The Coronavirus pandemic has shown data science in healthcare in good and bad lights depending on your viewpoint and beliefs. This is a short high-level view (written before March!) which looked at things that need to change.

Looking back at how technology and data have changed the landscape of our lives over the past two decades is quite astounding. From how we interact with our families and friends to how we carry out our daily duties – the digital boom of the 21st century has revolutionised every corner of our lives. 

This transformation by no means excludes healthcare. The exponentially increasing volume, availability and quality of data has already led to the evolution of the health and life sciences sector across the planet – and will continue to do so in the coming years. 

How healthcare has been reshaped by intelligent data

One of the most evident ways has come from the evolving methods of utilising existing data. Moving into the 2020s, changes to the accessibility of data are set to make an enormous impact. 

The most widely recognisable methods of data access and collection are the long-existing primary and secondary sources of data, which exist in largely manual, post-event documentation methods, i.e. billing claims, management reporting, diagnosis, procedure, complications, complaints, etc.

But what has really come to fruition is the development of automated primary and secondary data collection. Take, for instance, laboratory values out of automated analysis machines, physiological values from wearable devices – such as heart rate, blood pressure, daily steps – or more complex physiological information out of healthcare facilities – e.g. blood toxicity and organ function from intelligent ICU monitoring systems. 

This is a rapidly developing field. One of the definite things which will emerge in the next 10 years is an explosion of more data accrued and more complex information generated which will allow our systems to develop. 

But then, there’s the conversation about how we can access this newfound data. 

Data management and evolving structure

At the moment, our data sits in little silos that are sometimes very difficult to bring together, for two main reasons. One is technologically, and one is from a governance perspective. 

From the technological standpoint, one potential solution lies in solving the technological limitations around standards and interoperability. There’s the HL7 system, or “FHIR” (Fast Healthcare Interoperability Resources) which is a standard for exchanging healthcare information electronically.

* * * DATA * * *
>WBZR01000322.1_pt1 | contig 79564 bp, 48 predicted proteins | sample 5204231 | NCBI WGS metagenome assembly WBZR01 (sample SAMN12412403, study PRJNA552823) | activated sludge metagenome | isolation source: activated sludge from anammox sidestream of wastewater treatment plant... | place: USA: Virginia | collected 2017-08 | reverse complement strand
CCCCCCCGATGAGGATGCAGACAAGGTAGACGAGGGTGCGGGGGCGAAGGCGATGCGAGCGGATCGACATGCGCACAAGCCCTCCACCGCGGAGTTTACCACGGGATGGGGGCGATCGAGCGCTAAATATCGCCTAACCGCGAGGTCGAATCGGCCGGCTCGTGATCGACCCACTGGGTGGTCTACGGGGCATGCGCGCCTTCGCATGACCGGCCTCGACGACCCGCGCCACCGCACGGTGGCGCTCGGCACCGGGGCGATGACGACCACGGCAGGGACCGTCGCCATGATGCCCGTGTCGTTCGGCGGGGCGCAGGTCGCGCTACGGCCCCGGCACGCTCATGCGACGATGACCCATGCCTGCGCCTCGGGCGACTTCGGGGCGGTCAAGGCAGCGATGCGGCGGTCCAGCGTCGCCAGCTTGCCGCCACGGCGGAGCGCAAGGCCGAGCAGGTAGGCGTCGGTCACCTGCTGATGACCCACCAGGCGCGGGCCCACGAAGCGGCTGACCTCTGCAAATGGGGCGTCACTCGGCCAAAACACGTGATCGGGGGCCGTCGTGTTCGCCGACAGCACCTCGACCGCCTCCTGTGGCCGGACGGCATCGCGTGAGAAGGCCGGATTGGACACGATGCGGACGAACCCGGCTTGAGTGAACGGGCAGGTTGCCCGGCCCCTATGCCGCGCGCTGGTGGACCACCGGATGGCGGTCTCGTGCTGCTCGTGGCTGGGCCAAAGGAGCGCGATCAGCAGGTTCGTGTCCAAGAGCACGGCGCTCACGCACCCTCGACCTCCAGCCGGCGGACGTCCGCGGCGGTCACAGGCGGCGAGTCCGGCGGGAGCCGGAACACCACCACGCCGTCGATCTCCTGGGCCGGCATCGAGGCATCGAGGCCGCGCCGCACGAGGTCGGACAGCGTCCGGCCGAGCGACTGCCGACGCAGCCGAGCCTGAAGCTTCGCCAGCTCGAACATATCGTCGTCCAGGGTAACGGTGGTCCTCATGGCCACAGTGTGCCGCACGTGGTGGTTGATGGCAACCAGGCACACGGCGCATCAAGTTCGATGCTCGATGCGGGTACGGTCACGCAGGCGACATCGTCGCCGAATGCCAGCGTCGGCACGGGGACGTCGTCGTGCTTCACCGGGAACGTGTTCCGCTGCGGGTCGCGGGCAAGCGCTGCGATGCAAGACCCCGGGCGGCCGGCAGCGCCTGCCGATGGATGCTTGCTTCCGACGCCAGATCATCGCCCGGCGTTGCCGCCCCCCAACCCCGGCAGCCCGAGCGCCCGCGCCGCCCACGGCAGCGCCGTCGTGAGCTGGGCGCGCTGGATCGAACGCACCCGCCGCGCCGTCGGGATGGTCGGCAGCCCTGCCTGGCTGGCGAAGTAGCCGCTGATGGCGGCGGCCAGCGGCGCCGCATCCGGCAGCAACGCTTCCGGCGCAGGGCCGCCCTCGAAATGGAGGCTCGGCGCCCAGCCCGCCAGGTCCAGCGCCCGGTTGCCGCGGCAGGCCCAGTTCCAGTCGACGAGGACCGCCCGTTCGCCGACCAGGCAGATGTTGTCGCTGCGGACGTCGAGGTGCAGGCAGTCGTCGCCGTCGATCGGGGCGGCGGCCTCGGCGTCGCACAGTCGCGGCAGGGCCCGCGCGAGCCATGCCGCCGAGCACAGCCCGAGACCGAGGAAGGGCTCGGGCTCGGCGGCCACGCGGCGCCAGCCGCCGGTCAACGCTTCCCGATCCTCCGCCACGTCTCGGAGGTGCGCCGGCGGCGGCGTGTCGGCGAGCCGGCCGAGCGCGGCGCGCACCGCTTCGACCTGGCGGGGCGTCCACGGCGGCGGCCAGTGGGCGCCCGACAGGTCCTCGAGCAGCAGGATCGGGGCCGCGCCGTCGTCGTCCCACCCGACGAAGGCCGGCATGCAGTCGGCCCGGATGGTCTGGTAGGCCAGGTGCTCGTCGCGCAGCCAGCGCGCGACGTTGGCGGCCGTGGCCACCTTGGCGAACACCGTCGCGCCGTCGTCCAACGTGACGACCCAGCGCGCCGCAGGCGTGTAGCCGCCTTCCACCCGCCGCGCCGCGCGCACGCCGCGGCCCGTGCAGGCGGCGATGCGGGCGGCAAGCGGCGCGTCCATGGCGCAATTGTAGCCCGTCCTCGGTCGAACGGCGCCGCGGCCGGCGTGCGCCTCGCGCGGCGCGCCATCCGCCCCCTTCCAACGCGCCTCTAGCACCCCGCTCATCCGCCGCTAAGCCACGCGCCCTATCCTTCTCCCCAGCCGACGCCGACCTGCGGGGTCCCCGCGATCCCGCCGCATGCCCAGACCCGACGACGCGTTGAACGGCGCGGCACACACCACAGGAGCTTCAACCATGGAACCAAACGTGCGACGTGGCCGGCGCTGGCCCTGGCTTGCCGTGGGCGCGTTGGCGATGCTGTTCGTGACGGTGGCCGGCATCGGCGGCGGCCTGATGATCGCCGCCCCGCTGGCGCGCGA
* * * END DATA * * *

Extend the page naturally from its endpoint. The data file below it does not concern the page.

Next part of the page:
As healthcare records are increasingly becoming digitised, new electronic health records must be accessible and readily available. New organisations are accepting that if they build their data models to an existing standard, it increases their potential and ultimately increases their commercial advantage. 

Standards are crucially important because if data isn’t structured the right way, it’s more difficult to draw conclusions and to collaborate with other data sets. 

Data compliance and control

In the past, there have been fiercely fought and entrenched battles around data ownership by organisations who create it, collect it and individual it pertains to. Nowadays, more and more people are beginning to understand data control and it is becoming accepted that people own their personal data. 

Moving forward, people will become more acutely aware of what is happening with their data. And, as we’ve seen in FinTech, remote, mobile access to personal data is not a preference or added benefit to services – it’s now a necessity. 

With people always carrying their data with them, personal health records, among other crucial documents, are far easier to access. Through this surge in interconnectivity, more and more citizens are taking control of their personal data and deciding which second and third-party corporations can use it. 

Choosing who accesses your data, and how they use it if you decide to let them, is an essential aspect of developing a data-conscious and privacy-savvy society – especially within the rapidly growing field of healthcare. 

This article was originally posted in World Healthcare Journal (opens new tab)